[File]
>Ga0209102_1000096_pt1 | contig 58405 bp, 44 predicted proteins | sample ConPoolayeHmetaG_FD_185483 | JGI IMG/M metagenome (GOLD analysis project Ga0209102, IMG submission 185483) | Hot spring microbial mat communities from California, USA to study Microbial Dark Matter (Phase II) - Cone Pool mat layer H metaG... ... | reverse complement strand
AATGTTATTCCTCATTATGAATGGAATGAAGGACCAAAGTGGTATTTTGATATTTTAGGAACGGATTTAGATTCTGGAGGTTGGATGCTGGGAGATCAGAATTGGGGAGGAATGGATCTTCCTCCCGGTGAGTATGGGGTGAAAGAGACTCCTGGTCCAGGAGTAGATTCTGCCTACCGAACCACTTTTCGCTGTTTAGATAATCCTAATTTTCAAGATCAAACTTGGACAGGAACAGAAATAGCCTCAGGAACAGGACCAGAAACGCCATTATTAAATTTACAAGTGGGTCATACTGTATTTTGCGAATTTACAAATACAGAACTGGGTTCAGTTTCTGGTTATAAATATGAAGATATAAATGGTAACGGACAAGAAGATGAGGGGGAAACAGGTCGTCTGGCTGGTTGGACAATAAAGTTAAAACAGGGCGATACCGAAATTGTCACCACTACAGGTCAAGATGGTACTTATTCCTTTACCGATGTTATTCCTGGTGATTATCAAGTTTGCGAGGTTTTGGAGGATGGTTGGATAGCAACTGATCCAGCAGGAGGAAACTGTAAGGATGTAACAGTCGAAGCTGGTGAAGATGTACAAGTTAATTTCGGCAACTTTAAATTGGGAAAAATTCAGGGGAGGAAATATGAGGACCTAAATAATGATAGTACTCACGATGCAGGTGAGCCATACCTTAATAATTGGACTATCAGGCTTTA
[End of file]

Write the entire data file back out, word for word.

>Ga0209102_1000096_pt1 | contig 58405 bp, 44 predicted proteins | sample ConPoolayeHmetaG_FD_185483 | JGI IMG/M metagenome (GOLD analysis project Ga0209102, IMG submission 185483) | Hot spring microbial mat communities from California, USA to study Microbial Dark Matter (Phase II) - Cone Pool mat layer H metaG... ... | reverse complement strand
AATGTTATTCCTCATTATGAATGGAATGAAGGACCAAAGTGGTATTTTGATATTTTAGGAACGGATTTAGATTCTGGAGGTTGGATGCTGGGAGATCAGAATTGGGGAGGAATGGATCTTCCTCCCGGTGAGTATGGGGTGAAAGAGACTCCTGGTCCAGGAGTAGATTCTGCCTACCGAACCACTTTTCGCTGTTTAGATAATCCTAATTTTCAAGATCAAACTTGGACAGGAACAGAAATAGCCTCAGGAACAGGACCAGAAACGCCATTATTAAATTTACAAGTGGGTCATACTGTATTTTGCGAATTTACAAATACAGAACTGGGTTCAGTTTCTGGTTATAAATATGAAGATATAAATGGTAACGGACAAGAAGATGAGGGGGAAACAGGTCGTCTGGCTGGTTGGACAATAAAGTTAAAACAGGGCGATACCGAAATTGTCACCACTACAGGTCAAGATGGTACTTATTCCTTTACCGATGTTATTCCTGGTGATTATCAAGTTTGCGAGGTTTTGGAGGATGGTTGGATAGCAACTGATCCAGCAGGAGGAAACTGTAAGGATGTAACAGTCGAAGCTGGTGAAGATGTACAAGTTAATTTCGGCAACTTTAAATTGGGAAAAATTCAGGGGAGGAAATATGAGGACCTAAATAATGATAGTACTCACGATGCAGGTGAGCCATACCTTAATAATTGGACTATCAGGCTTTA